Inspired by the big band writing of Chuck Owen while attending the International Jazz Composers’s Symposium several years ago, I set out to compose a work that paid tribute to one of his compositions. The Jazz Surge big band was so impressive that I picked up every CD his band had available at the conference. My choice of composition was “Mo Leids” which is a sequel to his earlier work “Lieds”. I guess my composition “A New Order Groove” could be subtitled “Much Mo’ Leids”. Though I am not sure if Mr. Owen would agree.
This piece was written for Kansas City based trumpeter Clint Ashlock and his New Jazz Order Big Band. The opening of the piece begins very similar to “Mo’ Leids”. The “New Order Groove” is a funky jazz-rock style and explores the intervallic aspects of the blues scale. Half step, whole step and minor thirds are exploited to achieve flexible direction for my phrases.
Improvisation functions for texture, transitions and in the traditional featured solo and collective sections. Texturally, various soloists interact with melodic statements in the opening section in an unpredictable manner to keep the listeners focus constantly shifting. My goal was to knock the listener off balance a bit and yet still engage them. After an extensive set up leading into the main theme, two traditional solo sections follow featuring the tenor sax and Clint on trumpet.
Click several times on the score to enlarge.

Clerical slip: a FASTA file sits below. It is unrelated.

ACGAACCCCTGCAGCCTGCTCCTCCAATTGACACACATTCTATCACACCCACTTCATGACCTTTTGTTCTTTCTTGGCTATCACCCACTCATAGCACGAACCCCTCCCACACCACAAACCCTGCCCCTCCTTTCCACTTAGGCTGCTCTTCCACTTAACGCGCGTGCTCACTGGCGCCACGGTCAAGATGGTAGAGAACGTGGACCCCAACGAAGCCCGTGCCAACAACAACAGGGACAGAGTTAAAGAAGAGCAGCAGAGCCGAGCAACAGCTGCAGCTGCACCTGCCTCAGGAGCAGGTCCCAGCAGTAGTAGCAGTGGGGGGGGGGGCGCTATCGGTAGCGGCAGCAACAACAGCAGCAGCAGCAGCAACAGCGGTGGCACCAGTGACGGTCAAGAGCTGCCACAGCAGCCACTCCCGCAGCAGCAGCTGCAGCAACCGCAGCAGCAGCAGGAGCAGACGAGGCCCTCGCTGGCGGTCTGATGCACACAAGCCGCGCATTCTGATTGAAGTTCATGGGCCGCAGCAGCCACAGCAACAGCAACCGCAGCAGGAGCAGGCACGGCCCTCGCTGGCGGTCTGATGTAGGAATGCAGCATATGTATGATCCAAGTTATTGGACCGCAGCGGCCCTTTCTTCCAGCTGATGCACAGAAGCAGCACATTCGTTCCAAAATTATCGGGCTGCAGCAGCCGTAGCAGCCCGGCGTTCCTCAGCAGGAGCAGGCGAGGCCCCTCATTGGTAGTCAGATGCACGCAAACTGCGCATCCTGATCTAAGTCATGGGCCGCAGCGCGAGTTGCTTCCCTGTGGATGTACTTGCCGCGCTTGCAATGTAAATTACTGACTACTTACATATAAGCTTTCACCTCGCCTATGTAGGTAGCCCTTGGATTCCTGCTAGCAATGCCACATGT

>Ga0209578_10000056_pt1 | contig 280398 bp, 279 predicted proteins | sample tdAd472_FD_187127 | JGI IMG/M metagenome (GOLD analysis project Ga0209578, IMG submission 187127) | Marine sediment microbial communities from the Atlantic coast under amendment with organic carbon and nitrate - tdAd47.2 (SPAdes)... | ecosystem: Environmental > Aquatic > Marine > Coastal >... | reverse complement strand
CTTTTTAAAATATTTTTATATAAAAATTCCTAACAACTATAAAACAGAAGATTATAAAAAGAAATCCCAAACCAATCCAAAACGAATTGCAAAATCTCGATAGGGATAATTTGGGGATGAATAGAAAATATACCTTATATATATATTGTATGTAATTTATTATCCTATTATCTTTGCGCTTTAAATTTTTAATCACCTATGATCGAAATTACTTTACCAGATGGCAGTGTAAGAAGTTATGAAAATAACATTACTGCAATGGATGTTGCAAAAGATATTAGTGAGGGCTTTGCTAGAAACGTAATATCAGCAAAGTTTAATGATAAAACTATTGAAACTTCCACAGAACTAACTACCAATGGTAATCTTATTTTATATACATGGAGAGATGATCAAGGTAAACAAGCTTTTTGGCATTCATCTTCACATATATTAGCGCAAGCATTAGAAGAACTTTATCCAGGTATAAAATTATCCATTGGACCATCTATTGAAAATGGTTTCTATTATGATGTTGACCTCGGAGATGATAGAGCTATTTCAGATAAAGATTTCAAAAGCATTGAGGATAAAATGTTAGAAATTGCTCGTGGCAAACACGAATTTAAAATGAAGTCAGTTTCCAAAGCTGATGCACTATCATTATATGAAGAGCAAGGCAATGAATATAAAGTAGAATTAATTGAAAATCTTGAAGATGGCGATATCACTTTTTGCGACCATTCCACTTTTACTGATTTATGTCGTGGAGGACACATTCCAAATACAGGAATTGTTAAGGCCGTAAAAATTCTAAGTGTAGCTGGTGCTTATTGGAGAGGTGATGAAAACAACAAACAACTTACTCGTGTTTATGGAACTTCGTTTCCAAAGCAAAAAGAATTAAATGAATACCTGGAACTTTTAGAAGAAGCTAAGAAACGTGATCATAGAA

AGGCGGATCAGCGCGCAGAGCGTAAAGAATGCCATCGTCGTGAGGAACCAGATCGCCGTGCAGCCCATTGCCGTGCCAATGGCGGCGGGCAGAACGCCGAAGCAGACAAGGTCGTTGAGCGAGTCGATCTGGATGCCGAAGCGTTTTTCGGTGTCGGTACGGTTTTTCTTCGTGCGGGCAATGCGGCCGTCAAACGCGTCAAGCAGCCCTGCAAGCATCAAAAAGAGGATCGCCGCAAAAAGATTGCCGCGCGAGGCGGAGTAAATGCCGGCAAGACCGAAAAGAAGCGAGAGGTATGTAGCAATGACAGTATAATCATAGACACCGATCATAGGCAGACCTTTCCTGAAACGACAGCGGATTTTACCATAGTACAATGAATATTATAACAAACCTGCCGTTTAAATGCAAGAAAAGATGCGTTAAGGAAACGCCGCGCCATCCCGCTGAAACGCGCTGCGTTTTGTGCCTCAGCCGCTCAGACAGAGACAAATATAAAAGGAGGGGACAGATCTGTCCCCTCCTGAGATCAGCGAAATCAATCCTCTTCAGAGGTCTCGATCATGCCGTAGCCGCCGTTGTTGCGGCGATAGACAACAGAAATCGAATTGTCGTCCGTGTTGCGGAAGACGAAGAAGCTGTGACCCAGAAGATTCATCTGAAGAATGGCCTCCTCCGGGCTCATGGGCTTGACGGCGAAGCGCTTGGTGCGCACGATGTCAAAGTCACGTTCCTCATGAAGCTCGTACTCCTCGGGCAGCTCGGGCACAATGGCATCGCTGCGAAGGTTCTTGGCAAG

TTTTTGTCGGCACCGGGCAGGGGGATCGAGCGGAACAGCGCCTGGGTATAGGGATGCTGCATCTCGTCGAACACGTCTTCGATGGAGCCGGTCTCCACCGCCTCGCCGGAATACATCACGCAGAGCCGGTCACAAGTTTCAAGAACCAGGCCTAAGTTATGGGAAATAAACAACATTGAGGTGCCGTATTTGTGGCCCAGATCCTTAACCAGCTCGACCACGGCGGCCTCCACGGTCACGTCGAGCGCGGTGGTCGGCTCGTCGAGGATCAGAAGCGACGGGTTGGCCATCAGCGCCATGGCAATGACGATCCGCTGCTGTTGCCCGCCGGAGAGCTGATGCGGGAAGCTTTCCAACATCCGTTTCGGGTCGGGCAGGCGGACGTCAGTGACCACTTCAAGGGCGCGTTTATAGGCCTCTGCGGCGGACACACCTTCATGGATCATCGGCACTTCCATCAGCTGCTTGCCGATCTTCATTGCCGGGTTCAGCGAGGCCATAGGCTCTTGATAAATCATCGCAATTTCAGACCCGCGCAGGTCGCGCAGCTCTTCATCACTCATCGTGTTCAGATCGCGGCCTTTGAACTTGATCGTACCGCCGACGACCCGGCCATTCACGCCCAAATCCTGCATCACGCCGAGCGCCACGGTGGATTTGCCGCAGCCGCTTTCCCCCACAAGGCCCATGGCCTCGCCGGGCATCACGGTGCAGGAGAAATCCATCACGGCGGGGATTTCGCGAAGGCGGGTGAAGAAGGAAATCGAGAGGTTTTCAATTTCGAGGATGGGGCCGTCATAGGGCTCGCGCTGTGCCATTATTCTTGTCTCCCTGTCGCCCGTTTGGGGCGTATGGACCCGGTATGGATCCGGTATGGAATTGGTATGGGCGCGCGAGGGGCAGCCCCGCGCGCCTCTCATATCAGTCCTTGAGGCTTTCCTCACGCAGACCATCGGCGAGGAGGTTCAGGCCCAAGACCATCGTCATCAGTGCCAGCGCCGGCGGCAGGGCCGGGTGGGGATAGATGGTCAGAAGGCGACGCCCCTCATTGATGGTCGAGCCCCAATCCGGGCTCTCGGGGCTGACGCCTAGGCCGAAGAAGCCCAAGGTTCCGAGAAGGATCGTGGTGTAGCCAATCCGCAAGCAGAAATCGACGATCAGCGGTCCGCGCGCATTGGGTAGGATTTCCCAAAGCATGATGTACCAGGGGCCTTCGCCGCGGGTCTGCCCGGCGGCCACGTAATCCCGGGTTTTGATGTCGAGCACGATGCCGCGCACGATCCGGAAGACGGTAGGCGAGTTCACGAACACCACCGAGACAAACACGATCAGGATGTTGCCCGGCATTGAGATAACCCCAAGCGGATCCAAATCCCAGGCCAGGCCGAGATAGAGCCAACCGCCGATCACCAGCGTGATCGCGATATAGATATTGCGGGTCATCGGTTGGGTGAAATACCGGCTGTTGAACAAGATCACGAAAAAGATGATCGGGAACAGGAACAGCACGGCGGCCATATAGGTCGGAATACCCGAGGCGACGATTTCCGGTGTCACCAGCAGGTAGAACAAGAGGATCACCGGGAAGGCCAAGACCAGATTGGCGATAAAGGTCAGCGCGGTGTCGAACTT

At letters T to X featured soloists introduced one at a time. A vamp drum solo is followed by a vamp bass and drum solo. Letter V introduces the bari sax into the mix. Within four bars slowly the band starts to respond to the soloists. Over time each new voice improvising interacts with the others to additively increase the density of the texture.
At letter X a heavy demand is placed on the 1st tenor sax, bari sax, trumpet 3 and trombone 2 to create and hold a groove without the assistance of the rhythm section. From Y to BB, once through the alphabet it was time to double up on the rehearsal letters, the whole band eventually joins in with ever increasing lengthening and overlapping phrases slowly overtaking the soloists. Each soloist one at a time take their place back into the interactive layers of their section in the band. The same approach happens earlier during the tenor sax solo when prodding interjections by the band eventually swallowed up the soloist.
Another example of textural development occurs during Clint’s solo. The solo starts with trumpet and rhythm section. Each section leading up to letter T slowly increases rhythmic activity and background figures continue to extend into longer sixteenth note phrases. By letter S the whole band is backing Clint with call and response phrases heard from soprano sax and Alto 2, fast moving lines in the tenor sax and trumpet 2, syncopated figures by the trombones with trumpet 3 and 4, and a bass line outlined by the bass, baritone sax and 4th trombone.